On 7 December 2002, elections are being held in Taiwan for a number of local offices. The most important race is the one for mayor of the capital Taipei, where DPP candidate Lee Ying-yuan is running against incumbent mayor Ma Ying-jeou. The race has a number of interesting twists and turns, and will have important implications for the future.
The two candidates have some similarities, but more important differences. Both are intellectuals at around 50 years of age, and both received degrees from Harvard University. But Mr. Ma is a mainlander, who was one of the upcoming "golden boys" when the Kuomintang was in power. In 1998 he won the Taipei mayorship by defeating then-incumbent Chen Shui-bian. Mr. Lee is a native Taiwanese, who became active in the democracy movement during his studies in the US, and was imprisoned for his political beliefs upon his return to Taiwan.
Mr. Ma has the advantage of being the incumbent, and the fact that the some 40% mainlanders in Taipei give him a cast-iron power base. His "good-looks" popularity and the fact that he is the darling of the mainlander-dominated media also give him the edge.
But Mr. Lee has been catching up fast. His cheerful, easy-going personality, his hard-working wife Laura, and his dedicated campaign staff have helped him reduce the gap with Mr. Ma. Also important are the strong support from President Chen himself, and from former President Lee Teng-hui, who in 1998 _ when he was still President _ supported Mr. Ma.
Still it is an uphill battle for Lee. If he wins this will be a major victory for the ruling DPP. However, this will free time and resources for Mr. Ma in the upcoming Presidential election campaign in 2004: Many mainlanders see the flamboyant Mr. Ma as the only way in which they can defeat President Chen Shui-bian.
The 49-years old Dr. Lee was born in Yunlin County, grew up in Taiwan, and earned his degree in public health at National Taiwan University. In the late 1970s, he went to the US for advanced studies in health policy and management, received his master's degree from Harvard University and his Ph.D. in health economics from the University of North Carolina.
In 1988 and 1989 he and his wife received teaching appointments from National Taiwan University, but the Kuomintang authorities refused them entry to their homeland because of their political activities while studying in the US. "I had applied 13 times during two years for permission to return to my homeland ... but to no avail," Lee recalled.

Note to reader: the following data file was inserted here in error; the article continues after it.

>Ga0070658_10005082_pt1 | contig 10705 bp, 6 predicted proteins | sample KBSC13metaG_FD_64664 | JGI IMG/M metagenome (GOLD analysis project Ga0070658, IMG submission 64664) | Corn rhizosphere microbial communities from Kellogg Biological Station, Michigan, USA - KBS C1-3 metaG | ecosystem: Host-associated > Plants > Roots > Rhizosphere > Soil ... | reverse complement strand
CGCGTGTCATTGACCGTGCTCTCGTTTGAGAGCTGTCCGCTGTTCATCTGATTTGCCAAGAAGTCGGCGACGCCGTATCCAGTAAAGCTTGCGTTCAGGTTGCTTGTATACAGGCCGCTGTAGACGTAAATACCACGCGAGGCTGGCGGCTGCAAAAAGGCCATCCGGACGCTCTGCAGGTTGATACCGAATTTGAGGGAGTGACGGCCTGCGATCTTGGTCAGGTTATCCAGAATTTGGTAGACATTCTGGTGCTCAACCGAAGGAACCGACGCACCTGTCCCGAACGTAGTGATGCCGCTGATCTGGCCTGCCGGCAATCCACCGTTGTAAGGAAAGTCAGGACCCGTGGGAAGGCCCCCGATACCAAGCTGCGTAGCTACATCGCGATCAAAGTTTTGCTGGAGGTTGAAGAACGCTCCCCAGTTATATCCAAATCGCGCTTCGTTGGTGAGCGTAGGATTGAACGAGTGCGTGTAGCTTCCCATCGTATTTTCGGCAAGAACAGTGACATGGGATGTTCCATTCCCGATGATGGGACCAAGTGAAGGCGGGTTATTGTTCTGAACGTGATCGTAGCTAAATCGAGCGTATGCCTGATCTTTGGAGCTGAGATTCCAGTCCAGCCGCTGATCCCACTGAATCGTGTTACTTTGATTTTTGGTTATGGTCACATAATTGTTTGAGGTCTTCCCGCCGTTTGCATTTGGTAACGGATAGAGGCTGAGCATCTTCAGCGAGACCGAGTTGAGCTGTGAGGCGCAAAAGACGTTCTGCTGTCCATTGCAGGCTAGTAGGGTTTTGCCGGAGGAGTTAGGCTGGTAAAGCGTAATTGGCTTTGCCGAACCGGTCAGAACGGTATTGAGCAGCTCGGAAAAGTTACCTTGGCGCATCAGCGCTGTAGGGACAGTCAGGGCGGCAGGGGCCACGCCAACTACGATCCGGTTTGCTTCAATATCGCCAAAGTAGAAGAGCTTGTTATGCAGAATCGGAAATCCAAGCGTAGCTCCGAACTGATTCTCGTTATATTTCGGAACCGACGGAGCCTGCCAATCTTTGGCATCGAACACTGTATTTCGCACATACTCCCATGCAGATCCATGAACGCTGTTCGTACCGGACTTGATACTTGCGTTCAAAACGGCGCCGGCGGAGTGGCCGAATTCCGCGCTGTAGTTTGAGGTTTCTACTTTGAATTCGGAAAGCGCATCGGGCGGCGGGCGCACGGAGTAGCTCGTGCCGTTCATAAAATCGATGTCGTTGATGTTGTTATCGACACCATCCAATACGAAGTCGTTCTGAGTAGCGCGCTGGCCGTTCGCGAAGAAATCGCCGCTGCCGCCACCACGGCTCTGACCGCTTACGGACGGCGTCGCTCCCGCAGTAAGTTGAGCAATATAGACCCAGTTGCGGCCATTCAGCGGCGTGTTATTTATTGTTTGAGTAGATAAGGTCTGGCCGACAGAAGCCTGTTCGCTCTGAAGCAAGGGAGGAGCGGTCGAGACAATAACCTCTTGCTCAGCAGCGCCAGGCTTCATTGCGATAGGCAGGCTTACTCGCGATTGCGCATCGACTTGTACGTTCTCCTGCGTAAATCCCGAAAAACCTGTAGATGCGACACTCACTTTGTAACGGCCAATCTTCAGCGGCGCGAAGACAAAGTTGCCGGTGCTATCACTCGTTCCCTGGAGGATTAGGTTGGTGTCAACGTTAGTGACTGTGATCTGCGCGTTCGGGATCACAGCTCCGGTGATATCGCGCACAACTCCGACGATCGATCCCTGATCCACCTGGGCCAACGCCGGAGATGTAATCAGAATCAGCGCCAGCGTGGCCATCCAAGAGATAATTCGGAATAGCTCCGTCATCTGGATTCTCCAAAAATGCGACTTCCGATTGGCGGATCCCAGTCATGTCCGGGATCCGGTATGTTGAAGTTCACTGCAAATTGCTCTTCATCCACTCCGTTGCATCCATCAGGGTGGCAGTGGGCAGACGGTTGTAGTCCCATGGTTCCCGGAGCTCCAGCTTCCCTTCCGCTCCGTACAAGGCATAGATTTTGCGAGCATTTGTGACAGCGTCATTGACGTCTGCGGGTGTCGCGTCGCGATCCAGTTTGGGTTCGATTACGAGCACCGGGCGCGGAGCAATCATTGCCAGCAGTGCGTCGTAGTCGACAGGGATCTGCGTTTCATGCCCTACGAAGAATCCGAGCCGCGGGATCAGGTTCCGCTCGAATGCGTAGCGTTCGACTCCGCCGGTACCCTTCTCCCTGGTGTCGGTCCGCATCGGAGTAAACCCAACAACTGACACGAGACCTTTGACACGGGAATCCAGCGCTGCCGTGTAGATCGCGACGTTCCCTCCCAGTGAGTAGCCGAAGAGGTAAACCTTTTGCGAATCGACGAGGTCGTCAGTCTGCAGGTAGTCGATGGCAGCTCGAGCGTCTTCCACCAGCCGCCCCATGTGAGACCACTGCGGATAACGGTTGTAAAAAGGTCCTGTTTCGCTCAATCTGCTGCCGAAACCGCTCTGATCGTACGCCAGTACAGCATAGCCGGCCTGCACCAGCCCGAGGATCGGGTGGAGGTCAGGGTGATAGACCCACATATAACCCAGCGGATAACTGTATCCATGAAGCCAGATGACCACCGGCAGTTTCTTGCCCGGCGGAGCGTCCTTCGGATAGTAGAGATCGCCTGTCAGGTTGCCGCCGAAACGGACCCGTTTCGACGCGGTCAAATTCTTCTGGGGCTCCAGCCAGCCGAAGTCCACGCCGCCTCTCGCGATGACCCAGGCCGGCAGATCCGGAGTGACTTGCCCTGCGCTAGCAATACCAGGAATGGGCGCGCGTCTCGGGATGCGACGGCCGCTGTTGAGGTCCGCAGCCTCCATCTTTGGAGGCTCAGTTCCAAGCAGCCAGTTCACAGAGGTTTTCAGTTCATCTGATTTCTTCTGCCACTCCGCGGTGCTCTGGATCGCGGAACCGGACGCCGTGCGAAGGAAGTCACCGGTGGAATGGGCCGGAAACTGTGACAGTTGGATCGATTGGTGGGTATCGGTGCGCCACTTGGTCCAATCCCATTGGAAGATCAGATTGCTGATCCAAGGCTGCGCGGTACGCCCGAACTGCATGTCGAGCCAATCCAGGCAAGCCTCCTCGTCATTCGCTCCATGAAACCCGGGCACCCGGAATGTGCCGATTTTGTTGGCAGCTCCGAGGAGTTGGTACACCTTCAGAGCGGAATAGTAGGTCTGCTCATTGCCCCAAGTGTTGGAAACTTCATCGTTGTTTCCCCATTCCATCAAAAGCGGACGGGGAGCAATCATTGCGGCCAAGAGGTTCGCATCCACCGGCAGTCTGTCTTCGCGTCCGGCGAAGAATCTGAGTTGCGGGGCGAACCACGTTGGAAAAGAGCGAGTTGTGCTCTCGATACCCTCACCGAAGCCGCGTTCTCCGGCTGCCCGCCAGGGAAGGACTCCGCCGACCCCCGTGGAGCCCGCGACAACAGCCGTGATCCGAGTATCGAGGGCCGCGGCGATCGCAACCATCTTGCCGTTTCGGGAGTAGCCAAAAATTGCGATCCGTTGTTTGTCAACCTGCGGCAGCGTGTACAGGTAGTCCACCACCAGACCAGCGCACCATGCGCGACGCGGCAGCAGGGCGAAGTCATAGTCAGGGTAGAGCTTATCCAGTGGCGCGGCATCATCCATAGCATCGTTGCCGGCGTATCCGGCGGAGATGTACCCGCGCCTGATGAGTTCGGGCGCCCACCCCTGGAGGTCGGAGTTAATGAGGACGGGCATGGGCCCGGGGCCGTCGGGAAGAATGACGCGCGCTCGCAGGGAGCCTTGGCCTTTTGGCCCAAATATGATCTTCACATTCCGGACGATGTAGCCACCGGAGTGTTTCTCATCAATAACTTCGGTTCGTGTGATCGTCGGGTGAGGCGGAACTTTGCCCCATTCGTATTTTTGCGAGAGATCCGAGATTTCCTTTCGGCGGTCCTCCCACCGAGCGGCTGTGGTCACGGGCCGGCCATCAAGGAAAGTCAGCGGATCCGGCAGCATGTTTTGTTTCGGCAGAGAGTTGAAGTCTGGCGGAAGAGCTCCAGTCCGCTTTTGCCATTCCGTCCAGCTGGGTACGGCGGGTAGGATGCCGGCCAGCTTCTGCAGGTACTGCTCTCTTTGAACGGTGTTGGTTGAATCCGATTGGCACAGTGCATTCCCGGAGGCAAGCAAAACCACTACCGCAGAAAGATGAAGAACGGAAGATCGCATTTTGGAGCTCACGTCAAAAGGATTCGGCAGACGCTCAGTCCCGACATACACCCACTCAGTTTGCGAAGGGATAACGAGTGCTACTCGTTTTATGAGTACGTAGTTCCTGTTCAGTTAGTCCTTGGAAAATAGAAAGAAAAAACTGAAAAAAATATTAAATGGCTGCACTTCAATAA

In June 1990, he did return, but under cover, as part of a plan by the US-based World United Formosans for Independence to move its headquarters back to the island. During the following 14 months, Lee played a cat-and-mouse game with secret police agents around the island. He never visited a public place more than once and he used makeup to cover an obvious mole on his right cheek. To challenge the authorities, he even took a picture of himself in front of the presidential office. And Lee always carried a razor, a toothbrush and toothpaste with him in case he was imprisoned.
Eventually, he was arrested in September 1991, and _ together with three other major independence advocates _ charged with sedition under the anachronistic Article 100 of the Criminal Code. In early 1992, they appeared in separate court sessions, where trumped-up charges were leveled against them, but after strong pressure from the international community and from within Taiwan itself, they were finally released on 23 May 1992.
In 1995 Dr. Lee ran for a seat in the Legislative Yuan from Taipei County and won, becoming a key member of the then-opposition DPP, focusing on foreign affairs.
The incumbent mayor, Mr. Ma Ying-jeou, has a past that is just the opposite of Mr. Lee's. Mr. Ma was born with a silver spoon in his mouth as the son of a Hong Kong-based high Kuomintang official. In the early 1950s, the older Ma followed Chiang Kai-shek to Taiwan, and Ma Jr. grew up as part of the political elite on the island.
In the 1970s, he went to the US to study political science, also at Harvard University. But unlike Lee, who became active in the overseas democratic movement, Ma remained a staunch supporter of the repressive Kuomintang regime. Students who were at Harvard during the same time as Ma say that he was a "student spy", a familiar phenomenon in those days: the ruling Kuomintang recruited "loyal" students to infiltrate student groups and to spy on others, reporting their political activities to the secret police organizations back in Taiwan.
Mr. Ma was rewarded handsomely for his loyalty: after his return to Taiwan he soon became personal secretary to then-President Chiang Ching-kuo, and by 1985, he was deputy secretary-general of the KMT party. As late as 1986, he was still strongly defending the martial law, which was still in force at that time, and the imprisonment of major opposition leaders following the 1979 "Kaohsiung Incident."
He subsequently rose through the party ranks, and in the 1990s served as justice minister under President Lee Teng-hui. In 1998, he ran against then-mayor Chen Shui-bian and won with 51% of the vote.
However, his management of the city has been weak at best: statistics show that in particular crime rose by 50% between 1999 and 2001. Also, prostitution rose significantly during his tenure, while corruption among police became a major concern.
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